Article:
Nanotechnology has the potential to completely change the world around us. Already, nanoscale technologies have revolutionised medicine by allowing for the detection of bacteria in bloodstreams and potentially even cancer; they’ve changed drug delivery and nanoparticles are even used in sunscreen. Futurists and sci-fi fans even dream of a futuristic age of nanorobots that can manipulate matter on the molecular level, potentially giving rise to ‘nanofabrication’ of a vast array of different products. Other nanotech concepts include ‘foglets’ – nanorobots that could behave like programmable matter, and could reassemble themselves into any desired shape. In such a brave new world, the furniture in your home could rearrange itself into an entirely new form. Tools and even manufacturing robots could reshape themselves on the fly to respond to new requirements. It is “such stuff as dreams are made of.”
Time will tell whether nanotechnology can really live up to the great promise that many consider it to have, and how long this will take. But it’s worth noting that the founders and earliest thinkers in the field were convinced that this technology had the potential to change the world.
Many people trace the origin of the field of nanotechnology to a famous lecture given by visionary physicist Richard Feynman back in 1959, entitled “There’s Plenty of Room At The Bottom,” – although at the time, the talk was considered speculative and did not kick off an early flurry of activity until it was republished in the 1990s. In the talk, Feynman speculated on the possibilities of manipulating matter on the molecular scale – approaching the physical limits of what could be achieved. Miniaturization had already started by 1959; Feynman mentions a recent achievement of writing the Lord’s prayer on the head of a pin – but then points out that it’s equally physically possible to write the entire Encyclopedia Britannica in the same place – all of human literature as computer code in a material the size of a grain of dust.
Feynman discusses miniaturizing computers. (The specific application he has in mind is facial recognition, which is a boon for modern neural networks.) He then, prophetically, predicts that manipulating materials on the atomic scale will give rise to a whole range of properties:
What could we do with layered structures with just the right layers? What would the properties of materials be if we could really arrange the atoms the way we want them? They would be very interesting to investigate theoretically. I can’t see exactly what would happen, but I can hardly doubt that when we have some control of the arrangement of things on a small scale we will get an enormously greater range of possible properties that substances can have, and of different things that we can do.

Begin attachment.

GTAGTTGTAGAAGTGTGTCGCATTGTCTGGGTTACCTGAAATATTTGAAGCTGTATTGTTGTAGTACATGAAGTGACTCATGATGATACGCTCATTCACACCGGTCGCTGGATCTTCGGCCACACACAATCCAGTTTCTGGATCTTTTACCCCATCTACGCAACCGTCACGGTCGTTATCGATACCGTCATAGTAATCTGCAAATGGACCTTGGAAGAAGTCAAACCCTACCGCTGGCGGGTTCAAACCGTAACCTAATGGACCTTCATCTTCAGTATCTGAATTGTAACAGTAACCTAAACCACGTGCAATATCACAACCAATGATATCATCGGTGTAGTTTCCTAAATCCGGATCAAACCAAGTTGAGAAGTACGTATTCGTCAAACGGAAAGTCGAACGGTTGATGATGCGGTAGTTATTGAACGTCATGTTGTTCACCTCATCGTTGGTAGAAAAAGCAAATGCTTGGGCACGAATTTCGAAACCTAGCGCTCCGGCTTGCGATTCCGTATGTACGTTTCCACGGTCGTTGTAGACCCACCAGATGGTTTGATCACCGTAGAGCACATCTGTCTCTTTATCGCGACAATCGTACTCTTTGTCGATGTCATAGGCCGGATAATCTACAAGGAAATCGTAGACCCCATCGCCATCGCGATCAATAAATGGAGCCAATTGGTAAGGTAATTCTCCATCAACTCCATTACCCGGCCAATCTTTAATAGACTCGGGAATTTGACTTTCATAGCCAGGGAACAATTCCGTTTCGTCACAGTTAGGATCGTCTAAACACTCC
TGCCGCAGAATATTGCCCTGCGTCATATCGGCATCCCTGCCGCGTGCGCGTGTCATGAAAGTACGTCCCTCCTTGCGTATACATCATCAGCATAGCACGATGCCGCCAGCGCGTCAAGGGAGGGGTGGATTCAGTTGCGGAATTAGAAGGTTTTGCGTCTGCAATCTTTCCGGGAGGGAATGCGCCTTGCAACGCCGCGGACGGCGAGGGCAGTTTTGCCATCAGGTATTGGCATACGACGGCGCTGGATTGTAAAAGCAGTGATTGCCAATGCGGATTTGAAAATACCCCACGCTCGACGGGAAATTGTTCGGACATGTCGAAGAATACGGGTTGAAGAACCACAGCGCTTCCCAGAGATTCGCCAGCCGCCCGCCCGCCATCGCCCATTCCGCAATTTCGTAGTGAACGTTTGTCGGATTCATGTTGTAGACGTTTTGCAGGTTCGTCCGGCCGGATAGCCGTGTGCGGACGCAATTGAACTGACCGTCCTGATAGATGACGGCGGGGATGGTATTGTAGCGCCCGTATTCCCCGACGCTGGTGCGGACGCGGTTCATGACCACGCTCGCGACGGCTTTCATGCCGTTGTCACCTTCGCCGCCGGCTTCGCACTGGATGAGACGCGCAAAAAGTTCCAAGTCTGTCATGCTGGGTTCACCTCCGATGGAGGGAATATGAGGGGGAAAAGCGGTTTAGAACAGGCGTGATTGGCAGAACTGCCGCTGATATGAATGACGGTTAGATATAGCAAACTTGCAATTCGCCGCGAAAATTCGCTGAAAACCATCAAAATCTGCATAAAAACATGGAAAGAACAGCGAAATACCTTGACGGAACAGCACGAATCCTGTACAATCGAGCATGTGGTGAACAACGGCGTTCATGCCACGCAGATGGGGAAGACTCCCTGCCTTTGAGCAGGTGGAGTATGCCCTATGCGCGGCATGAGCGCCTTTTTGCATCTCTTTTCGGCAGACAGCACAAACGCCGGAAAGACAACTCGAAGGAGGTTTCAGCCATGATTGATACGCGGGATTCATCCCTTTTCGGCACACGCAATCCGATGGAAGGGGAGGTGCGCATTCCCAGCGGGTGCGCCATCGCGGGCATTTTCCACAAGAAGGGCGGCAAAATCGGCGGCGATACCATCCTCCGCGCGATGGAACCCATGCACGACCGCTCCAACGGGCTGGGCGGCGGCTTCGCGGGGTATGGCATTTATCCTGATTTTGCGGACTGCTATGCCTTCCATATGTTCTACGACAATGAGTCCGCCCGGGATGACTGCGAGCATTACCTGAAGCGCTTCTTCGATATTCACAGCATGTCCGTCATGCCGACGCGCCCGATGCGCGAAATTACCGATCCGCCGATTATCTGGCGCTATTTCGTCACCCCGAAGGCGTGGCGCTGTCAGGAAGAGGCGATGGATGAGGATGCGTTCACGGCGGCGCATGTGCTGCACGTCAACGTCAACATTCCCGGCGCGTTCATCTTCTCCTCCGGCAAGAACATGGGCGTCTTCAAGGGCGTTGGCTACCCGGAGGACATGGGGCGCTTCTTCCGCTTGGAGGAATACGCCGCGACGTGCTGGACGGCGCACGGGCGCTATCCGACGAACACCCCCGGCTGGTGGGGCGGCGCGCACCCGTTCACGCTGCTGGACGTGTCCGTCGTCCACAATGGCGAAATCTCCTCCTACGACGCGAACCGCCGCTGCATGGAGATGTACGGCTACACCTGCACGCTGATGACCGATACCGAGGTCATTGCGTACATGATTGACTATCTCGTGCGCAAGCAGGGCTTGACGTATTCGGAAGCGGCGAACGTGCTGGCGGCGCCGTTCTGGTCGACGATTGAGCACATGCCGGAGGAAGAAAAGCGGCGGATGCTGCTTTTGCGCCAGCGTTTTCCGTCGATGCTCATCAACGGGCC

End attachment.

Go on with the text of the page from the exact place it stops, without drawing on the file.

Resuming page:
Researchers into graphene and van-der-Waals heterostructures, as well as thin-film photovoltaic materials like solar panels and LEDs, will recognise the world that Feynman is describing here.
At the time that this was written, these technologies – even the electron microscopes that would allow matter to be resolved and seen on the level of individual atoms – were really in their infancy. It took until the 1980s for nanotechnology to be revived, and this is generally credited to Eric Drexler – although Norio Taniguchi coined the term “nanotechnology” in 1974 to refer to certain thin-film manufacture processes (and was rewarded with a lifetime achievement award by the European Society for Nanoscale Engineering in 1999.)
In 1980, Eric Drexler first encountered Feynman’s speech – but by this stage, developments in technology were allowing observation and manipulation of individual atoms and molecules to become a reality. The scanning tunnelling microscope of 1981 allowed for the atomic structure of individual surfaces to be visualised; manipulation of carbon nanoparticles included the discovery of fullerenes in 1985. When, in 1986, Drexler wrote “Engines of Creation: The Coming Era of Nanotechnology”, that seminal work made most of the predictions that futurists still dream about today. Drexler envisioned “assemblers” that would be capable of manipulating individual molecules. He pointed out that, given that biological systems have evolved to be capable of transporting and arranging different molecules and catalysing individual chemical reactions through the use of enzymes, there was no reason in principle to imagine machines that could not do something similar.
Even then, Drexler foresaw the potential danger of such technology, which has led to the controversies that have surrounded nanotechnology ever since (as well as providing some excellent plots for science fiction, such as Greg Bear’s Blood Music.) He postulated a “grey goo” scenario where replicators run amok, uncontrollably converting all matter in the Universe into more of themselves. Nowadays, Drexler is much more sanguine about this prospect – which came in for some criticism – arguing that the real future of molecular manufacturing rests with nanoscale tools rather than creating machines that can replicate themselves.
Nevertheless, the ethics of nanotechnology remains an important consideration as it becomes ever more pervasive throughout manufacturing and engineering. As with most fields of technological endeavour, the great benefits that nanoengineered structures can provide also come with a responsibility to use the technology wisely. The journey of nanotechnology began as a dream in the 1950s: parts of that dream have already been realised. It remains to be seen definitively how much is possible and practical through manipulations on the atomic level.